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A recent Facebook post in the Micro/Small Model RR Layouts group regarding problems with a member’s switching layout prompted me to write this post.
Here in essence is what was said:
“I built a switching layout based on Lance Mindheim’s “One Switch Layout” plan. The first time I ran a switch job it was very absorbing. The second time (different switch list), I realized that I had figured out the “trick”, and it was more tedious than interesting.”
Working in the rail industry this is the standard operating procedure. The first time you do a thing is often stressful if not outright terrifying, and then the tedium sets in as you make this just another part of your day. And perhaps, that is the difference between knowledge and understanding.
Most days are going to be the same. You drive a train. You deliver and pick-up. You go back to your starting point and berth the train or hand it over to another crew. And this is a good thing. When things get very different there is a problem and that can ruin your day. Each industry may be simple to switch or there may be gyrations required to get cars fettled into the right spots. You don’t know until you get on-site and check the tasking from the receiver or shipper. Same but different. That’s the nature of the business.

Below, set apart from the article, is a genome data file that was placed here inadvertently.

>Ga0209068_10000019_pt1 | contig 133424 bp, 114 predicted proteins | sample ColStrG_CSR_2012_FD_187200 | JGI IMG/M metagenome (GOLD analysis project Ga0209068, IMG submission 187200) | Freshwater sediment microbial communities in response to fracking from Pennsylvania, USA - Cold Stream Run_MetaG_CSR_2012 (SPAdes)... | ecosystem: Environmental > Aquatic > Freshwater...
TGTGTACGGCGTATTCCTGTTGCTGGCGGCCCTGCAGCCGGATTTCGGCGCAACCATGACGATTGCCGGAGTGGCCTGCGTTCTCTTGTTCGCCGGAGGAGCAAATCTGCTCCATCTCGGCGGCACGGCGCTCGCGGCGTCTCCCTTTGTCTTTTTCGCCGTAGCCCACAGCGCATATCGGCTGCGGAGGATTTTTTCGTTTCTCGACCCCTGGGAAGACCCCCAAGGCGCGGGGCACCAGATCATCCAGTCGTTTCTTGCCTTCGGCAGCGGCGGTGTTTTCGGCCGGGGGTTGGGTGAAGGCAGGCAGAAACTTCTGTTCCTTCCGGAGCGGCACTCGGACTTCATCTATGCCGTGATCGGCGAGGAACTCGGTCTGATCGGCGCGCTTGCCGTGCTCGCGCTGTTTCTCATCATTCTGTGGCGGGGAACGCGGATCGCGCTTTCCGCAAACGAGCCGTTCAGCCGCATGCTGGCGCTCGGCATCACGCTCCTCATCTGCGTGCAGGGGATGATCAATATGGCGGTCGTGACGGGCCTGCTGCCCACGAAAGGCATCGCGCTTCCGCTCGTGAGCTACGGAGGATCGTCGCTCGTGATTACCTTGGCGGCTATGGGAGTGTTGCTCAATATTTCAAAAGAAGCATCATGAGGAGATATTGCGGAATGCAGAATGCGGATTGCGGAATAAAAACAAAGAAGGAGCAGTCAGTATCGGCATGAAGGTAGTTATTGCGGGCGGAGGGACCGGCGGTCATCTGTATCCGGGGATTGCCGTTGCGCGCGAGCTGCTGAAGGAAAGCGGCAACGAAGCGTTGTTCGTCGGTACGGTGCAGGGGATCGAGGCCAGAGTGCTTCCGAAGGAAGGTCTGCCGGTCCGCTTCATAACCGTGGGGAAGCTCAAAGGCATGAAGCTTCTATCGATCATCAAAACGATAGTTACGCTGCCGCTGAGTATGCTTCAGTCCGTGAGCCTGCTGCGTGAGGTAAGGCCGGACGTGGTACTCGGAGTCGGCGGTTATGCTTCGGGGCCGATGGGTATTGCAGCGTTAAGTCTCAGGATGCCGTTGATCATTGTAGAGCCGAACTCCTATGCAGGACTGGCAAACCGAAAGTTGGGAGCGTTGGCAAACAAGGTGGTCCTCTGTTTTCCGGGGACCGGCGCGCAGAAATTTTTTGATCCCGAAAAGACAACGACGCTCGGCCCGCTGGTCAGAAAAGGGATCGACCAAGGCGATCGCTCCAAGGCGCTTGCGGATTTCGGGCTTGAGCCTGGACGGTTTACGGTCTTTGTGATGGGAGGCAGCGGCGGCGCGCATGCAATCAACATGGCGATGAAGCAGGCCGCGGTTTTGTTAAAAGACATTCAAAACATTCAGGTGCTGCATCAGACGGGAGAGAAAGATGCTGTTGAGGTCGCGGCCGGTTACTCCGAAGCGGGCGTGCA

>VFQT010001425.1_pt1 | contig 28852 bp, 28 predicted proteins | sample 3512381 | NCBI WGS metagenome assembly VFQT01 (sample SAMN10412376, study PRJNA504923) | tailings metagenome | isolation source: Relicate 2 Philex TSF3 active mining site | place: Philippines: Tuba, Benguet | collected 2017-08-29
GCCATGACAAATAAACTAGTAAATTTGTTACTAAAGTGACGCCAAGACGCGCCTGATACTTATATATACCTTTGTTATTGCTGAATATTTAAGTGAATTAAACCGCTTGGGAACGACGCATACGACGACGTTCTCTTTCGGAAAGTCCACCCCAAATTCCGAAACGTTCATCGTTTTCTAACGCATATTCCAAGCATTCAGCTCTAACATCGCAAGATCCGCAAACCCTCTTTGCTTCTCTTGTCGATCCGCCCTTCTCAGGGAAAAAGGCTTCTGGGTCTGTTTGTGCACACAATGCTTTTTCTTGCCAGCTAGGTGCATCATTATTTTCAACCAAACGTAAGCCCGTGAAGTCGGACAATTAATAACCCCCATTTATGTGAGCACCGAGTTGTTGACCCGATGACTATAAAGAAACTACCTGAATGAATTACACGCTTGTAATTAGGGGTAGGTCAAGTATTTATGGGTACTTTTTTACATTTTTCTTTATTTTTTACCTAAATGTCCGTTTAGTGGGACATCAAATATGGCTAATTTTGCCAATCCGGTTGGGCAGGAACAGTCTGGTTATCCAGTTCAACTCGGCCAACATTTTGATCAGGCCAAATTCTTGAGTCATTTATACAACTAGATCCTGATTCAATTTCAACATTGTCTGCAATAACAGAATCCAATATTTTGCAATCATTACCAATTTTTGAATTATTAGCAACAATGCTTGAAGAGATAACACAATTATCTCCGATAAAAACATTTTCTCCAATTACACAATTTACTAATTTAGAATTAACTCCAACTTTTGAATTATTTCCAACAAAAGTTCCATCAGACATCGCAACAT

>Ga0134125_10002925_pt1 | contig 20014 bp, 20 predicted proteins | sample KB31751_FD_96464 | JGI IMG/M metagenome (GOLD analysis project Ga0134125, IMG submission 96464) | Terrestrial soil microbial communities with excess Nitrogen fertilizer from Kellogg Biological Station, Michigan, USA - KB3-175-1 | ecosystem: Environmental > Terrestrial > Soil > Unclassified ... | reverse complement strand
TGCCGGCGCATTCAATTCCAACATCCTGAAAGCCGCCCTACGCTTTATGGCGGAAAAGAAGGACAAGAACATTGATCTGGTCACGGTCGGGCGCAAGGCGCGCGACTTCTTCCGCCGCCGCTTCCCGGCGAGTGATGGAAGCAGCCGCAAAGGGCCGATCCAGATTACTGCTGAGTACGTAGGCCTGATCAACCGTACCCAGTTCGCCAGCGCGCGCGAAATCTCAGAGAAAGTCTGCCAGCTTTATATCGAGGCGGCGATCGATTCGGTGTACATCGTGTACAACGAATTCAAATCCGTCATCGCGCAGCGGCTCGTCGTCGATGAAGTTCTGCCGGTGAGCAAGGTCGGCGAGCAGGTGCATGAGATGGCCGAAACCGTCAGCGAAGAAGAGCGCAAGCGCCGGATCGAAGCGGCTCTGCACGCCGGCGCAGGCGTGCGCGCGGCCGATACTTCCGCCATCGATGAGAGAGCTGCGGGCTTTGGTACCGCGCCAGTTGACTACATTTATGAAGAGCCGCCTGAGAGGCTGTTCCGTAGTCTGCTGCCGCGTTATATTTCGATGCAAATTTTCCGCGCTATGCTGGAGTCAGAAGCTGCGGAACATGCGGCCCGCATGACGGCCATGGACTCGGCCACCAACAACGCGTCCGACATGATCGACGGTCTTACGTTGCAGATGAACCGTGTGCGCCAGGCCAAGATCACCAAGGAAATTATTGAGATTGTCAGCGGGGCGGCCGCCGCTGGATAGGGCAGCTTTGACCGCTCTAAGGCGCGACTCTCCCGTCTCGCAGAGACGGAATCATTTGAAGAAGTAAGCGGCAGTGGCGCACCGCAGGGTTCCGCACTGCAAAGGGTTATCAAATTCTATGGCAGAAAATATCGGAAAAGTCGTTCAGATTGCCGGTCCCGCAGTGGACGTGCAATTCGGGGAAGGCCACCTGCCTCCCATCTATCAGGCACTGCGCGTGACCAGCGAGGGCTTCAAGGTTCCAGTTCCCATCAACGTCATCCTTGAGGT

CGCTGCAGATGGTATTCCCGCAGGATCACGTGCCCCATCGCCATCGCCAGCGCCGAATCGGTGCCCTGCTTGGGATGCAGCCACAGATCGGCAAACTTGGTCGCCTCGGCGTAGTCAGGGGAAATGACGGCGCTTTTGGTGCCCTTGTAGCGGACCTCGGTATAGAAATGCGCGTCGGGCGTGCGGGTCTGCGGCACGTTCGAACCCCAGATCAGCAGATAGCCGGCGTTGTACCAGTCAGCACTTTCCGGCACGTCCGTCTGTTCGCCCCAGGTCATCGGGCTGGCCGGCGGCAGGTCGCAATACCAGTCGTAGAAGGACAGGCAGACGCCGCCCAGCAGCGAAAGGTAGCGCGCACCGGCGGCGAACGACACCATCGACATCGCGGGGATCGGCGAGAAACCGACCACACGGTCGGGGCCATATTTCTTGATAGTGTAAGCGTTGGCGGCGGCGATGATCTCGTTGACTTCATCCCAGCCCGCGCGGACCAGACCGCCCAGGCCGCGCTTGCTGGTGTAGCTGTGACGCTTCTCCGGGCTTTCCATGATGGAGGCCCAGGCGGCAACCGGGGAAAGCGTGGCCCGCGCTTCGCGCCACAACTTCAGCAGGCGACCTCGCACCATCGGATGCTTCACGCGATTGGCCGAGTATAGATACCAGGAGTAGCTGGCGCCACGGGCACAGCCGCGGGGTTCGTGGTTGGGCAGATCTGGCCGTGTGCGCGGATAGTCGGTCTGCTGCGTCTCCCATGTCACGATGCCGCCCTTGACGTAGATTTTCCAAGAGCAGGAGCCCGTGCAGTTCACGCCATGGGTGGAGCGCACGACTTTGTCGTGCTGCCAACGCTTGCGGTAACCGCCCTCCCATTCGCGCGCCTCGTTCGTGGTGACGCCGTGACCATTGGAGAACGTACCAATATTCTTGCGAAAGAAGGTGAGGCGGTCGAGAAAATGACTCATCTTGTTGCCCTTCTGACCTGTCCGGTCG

In the same vein, the model should be much the same. Every time you operate the layout, the track and switches won’t change (unless they break). However, with an interesting industry, with more than one spot, nothing will ever be the same twice. This is where the interest comes in for me. It is the troubleshooting required to get a car out of spot 2 of the 3 on the spur, get another car into that spot and work with the industry to get it out that makes it interesting.
Your takeawayWorking with the industry is how you make sure that your layout does not go stale. There are resources available for understanding this concept. I’ve linked to Tony Thompson’s outstanding website (see resources below) for more on ‘Sure Spots’.
This article first appeared on huntervalleylines.wordpress.com
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